Co-authored by Ishani Pant & Aishwarya Birla 

Himachal Pradesh is undoubtedly having a torturous summer; with the Shimla water crisis reaching a crescendo, the state’s forest fires seem to be yet another environmental misfortune. If one were to look closely, evidence shows that these forest fires are not a one-off phenomenon, but are part of a larger, scarier trend.

The issue continues to be augmented by a lack of any preventive implementation strategy by the successive governments and the insufficient attempts at raising awareness among locals. It’s time to drastically change our attitude towards forest fires; it is time to stop dismissing it as just a summer phenomenon.

What has been happening?

Between 2015 and 2017, there has been a 125% increase in the occurrences of forest fires, out of which 95% were man-made.

Increased demand for timber and non-timber forest produce due to an increase in population has naturally put intense pressure on forests. This increase in demand has also lead to a rise in timber mafia activities and illegal encroachments by communities living around these areas, in an attempt to avoid high prices of land. This has impeded several well-meaning efforts to protect forests. Legislations like the Forest Conservation Act have failed and forests are being mercilessly exploited; anthropogenic activities in forest lands have added to accidental fires due to leaf burning and shifting-axe cultivation, along with environmental factors like high temperatures. Despite the existence of technology like MODIS (Moderate Resolution Imaging Spectroradiometer) which allows one to anticipate their potential location, forest fires have continued to consume great patches of land.

Although naturally occurring forest fires play a regulatory role in the environmental cycle, man-made fires disturb normal forest life in unwarranted ways. As a country focused on development, India appears to be blind to the obliteration of its resources; a government estimate says that the country loses about 550 crores every year due to these fires. Further, at present, fire management plans have only been applied to 700 to 800 Ha out of 50000 Ha of the susceptible area.

Forests also provide vital natural services which are not empirically calculated, such as restricting soil erosion, aiding in flood control, regulating the hydrological cycle and so on. The consequences of uncontrolled forest fires are alarming; an official was reported to have said: “If not prevented in time, our efforts to combat climate change will also have an adverse impact”. While the National Green Tribunal has consistently recommended that the National Policy on Forest Fire be put into place, the centre has remained a “mute spectator”.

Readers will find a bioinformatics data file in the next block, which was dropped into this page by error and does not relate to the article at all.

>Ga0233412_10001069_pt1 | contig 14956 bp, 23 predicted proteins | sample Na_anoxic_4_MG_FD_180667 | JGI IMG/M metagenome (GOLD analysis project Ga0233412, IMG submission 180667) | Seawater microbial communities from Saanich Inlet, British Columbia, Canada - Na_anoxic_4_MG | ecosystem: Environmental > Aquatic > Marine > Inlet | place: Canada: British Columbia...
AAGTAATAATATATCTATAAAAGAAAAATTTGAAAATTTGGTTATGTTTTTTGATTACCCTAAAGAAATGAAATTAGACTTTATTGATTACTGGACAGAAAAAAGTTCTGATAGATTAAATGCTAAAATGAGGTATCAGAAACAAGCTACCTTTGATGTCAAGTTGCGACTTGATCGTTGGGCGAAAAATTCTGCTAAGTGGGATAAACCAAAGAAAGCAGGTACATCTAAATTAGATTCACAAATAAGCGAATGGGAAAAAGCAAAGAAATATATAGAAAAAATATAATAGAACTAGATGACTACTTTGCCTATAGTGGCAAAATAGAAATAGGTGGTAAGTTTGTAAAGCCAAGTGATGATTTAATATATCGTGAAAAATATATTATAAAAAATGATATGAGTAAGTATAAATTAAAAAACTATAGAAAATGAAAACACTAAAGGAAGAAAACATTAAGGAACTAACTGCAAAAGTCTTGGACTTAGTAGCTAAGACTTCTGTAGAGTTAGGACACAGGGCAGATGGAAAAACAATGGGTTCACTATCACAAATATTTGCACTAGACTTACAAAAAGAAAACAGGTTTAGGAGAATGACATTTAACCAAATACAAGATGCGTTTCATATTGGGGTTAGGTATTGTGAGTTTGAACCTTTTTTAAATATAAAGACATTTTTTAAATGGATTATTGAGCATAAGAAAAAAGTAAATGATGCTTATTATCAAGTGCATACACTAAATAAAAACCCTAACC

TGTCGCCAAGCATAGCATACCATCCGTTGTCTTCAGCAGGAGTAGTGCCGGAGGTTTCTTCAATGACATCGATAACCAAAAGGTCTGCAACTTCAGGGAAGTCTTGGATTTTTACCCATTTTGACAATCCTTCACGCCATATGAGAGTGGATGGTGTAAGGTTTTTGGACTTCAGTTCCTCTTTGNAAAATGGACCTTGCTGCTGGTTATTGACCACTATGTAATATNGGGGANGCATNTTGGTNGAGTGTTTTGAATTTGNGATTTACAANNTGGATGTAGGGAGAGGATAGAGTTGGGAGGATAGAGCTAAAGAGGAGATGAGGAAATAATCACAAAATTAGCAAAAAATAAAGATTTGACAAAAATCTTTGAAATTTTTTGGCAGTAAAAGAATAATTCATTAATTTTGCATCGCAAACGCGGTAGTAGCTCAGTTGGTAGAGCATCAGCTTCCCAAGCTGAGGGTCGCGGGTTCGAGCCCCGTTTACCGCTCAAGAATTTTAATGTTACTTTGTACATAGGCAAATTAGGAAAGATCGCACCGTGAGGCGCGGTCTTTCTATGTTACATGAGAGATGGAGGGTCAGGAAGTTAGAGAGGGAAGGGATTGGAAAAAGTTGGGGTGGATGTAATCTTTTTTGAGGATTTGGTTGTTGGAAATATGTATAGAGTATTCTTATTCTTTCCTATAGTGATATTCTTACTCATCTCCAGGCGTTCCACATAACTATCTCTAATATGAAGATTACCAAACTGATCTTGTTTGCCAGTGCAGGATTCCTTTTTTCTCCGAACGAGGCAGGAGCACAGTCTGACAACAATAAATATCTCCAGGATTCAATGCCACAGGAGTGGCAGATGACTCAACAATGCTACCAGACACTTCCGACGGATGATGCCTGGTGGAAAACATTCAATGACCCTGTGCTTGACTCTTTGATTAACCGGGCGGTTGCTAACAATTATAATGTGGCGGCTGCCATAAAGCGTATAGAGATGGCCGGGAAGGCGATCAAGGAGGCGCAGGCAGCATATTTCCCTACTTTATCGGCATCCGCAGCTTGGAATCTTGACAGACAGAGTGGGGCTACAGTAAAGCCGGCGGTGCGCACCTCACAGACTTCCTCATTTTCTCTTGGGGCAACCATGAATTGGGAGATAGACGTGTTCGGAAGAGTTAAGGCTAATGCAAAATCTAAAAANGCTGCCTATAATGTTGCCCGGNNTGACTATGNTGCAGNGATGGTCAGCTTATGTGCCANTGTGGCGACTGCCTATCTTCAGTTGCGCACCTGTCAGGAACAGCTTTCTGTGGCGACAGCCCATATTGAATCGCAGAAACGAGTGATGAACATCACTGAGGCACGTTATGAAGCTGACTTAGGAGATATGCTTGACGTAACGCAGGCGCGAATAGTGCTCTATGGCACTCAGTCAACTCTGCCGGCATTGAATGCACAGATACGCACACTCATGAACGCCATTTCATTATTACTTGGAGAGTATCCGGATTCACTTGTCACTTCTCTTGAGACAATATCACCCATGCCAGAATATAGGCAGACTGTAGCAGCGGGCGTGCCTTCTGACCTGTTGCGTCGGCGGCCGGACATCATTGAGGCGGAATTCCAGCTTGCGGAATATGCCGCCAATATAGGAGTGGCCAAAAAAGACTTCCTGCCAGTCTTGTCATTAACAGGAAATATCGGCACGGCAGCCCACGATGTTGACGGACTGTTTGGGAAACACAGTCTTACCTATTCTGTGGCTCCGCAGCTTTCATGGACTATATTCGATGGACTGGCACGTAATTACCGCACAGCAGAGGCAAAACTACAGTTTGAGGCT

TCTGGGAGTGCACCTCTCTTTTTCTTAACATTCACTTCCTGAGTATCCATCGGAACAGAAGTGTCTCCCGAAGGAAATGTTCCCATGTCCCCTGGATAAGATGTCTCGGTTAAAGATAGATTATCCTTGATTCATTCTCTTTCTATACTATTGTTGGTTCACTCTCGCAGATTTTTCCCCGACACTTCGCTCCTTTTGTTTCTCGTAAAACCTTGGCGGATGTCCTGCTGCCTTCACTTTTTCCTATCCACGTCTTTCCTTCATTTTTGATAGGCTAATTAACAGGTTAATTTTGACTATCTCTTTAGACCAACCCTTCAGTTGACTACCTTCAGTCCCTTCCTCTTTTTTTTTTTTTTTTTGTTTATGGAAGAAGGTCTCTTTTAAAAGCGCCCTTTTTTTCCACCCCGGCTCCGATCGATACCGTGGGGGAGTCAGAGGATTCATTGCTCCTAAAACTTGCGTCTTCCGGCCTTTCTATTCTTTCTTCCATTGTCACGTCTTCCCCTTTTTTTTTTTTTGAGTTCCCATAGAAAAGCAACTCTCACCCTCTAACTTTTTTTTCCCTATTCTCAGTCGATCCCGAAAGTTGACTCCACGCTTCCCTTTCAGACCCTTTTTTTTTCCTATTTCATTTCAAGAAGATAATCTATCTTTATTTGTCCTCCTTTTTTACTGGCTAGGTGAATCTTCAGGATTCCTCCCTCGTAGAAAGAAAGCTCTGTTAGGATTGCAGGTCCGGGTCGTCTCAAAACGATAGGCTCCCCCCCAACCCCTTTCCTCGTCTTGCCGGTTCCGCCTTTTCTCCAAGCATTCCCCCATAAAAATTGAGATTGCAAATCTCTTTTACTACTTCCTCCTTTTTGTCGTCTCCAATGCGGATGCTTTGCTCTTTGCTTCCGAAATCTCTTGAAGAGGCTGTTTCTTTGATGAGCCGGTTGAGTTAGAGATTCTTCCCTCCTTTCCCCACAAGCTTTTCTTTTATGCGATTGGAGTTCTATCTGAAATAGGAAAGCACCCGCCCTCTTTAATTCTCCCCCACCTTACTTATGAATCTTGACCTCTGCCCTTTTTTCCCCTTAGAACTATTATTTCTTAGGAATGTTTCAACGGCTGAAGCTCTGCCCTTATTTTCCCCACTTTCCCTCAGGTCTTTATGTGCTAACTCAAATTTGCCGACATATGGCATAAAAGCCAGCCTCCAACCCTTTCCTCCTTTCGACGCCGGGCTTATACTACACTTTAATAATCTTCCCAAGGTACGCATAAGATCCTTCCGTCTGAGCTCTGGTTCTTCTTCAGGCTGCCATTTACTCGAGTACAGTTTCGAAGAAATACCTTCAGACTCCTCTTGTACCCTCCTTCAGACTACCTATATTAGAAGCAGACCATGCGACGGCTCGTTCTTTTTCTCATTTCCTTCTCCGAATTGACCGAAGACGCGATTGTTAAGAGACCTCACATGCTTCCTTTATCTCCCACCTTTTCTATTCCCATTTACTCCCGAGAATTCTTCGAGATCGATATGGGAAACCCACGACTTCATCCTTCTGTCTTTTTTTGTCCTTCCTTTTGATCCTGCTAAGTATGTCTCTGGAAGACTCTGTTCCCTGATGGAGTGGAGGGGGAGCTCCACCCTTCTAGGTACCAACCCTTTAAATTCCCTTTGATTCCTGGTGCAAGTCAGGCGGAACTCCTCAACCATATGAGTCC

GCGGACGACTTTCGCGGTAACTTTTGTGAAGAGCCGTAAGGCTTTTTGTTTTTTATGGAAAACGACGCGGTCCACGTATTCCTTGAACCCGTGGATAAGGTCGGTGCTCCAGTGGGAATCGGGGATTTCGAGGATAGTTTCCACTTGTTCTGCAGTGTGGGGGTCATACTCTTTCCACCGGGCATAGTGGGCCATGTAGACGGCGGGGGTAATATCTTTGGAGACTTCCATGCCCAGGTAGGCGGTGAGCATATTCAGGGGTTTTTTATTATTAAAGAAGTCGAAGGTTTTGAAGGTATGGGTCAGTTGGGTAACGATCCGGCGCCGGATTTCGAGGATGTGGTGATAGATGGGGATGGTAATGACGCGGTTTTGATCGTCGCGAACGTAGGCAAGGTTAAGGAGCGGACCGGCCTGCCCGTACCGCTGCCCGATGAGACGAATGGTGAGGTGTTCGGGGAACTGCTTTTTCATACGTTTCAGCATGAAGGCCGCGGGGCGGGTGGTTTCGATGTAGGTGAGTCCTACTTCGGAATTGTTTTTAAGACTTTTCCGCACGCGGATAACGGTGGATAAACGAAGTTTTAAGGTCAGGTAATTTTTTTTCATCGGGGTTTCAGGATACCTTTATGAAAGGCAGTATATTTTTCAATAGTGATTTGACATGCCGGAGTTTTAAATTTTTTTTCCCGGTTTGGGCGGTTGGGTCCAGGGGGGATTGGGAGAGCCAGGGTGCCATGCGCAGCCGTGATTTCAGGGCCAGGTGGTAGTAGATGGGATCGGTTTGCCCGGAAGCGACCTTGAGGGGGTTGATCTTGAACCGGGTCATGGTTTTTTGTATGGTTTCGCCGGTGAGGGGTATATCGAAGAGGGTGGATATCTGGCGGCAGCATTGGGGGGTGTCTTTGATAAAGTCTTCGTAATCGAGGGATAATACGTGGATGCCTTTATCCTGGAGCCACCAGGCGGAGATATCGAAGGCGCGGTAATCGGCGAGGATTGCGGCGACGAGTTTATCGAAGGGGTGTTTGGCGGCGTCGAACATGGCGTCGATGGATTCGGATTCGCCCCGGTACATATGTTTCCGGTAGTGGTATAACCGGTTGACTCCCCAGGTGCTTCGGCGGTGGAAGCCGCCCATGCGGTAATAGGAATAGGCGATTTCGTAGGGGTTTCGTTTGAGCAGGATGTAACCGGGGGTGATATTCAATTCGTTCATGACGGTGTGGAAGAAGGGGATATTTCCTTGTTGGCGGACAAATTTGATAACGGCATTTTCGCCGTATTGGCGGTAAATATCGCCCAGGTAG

Much like the Shimla water crisis, the state should have seen this coming, especially after the devastating 2016 fires in Uttarakhand. A Forest Fire Disaster Management report cites several shortcomings of the government when it came to preparedness. For instance, it highlights the emphasis given by the government on response-based actions, as opposed to mitigation.

“Very less or negligible importance is given to other issues i.e. mitigation, preparedness, human resource development, providing scientific input, awareness creation, etc.”, says the report.

Further, it finds that several forest officials across departments lack knowledge about forest fires and its behaviour. In fact, training institutes for the forest department are themselves not well equipped to provide training for forest fire management. There is a severe lack of scientific data and documentation at the state level, which additionally adds to a lack of preparedness.

Prevention is Better than Cure

Although the draft National Forest Policy has been declared ready by the NGT, it awaits a response from state governments. The policy suggests a profit-based approach to forest protection, one that combines, for instance, the growth of forest-based industries and scientifically-engineered plantations to ensure self-sufficiency and conservation. Such methods hope to create a sustainable and responsible coexistence between environment and development. Another major concern of the draft policy is the representation of India’s green objectives on the international stage to encourage global and national efforts towards conservation. It also strongly advocates a community-based approach towards forest protection and fire prevention.

A participatory approach in developmental plans at the village level will ultimately result in more responsibility towards the local environment. Widespread awareness campaigns must take place to inform and educate the local populace about methods to prevent and manage potentially widespread fires. For instance, communities living in forests often set fire to their waste (it is the easiest way to dispose waste) and set fire to create walking paths. There have been several cases where such actions have caused bigger fires. Working with these communities to create better solutions will be beneficial for all the stakeholders involved.

A growing nation like India must learn to balance goals of development and environment before it’s too late. Red flags like the Shimla water crises and the rising threat forest fires are a sign that we must act now, and not later. Governing authorities can no longer afford to be in the blue themselves. Forest departments must be given the requisite tools to cope with a paucity of equipment, infrastructure, knowledge, and training. The Forest Fire Management report cited above also calls for the creation of a separate budget for forest fire management at the state level.

Ultimately, if the situation finds no relief through timely action and preventive measures, the Indian nation will have gradually cornered itself, with economic and environmental havoc at our heels.



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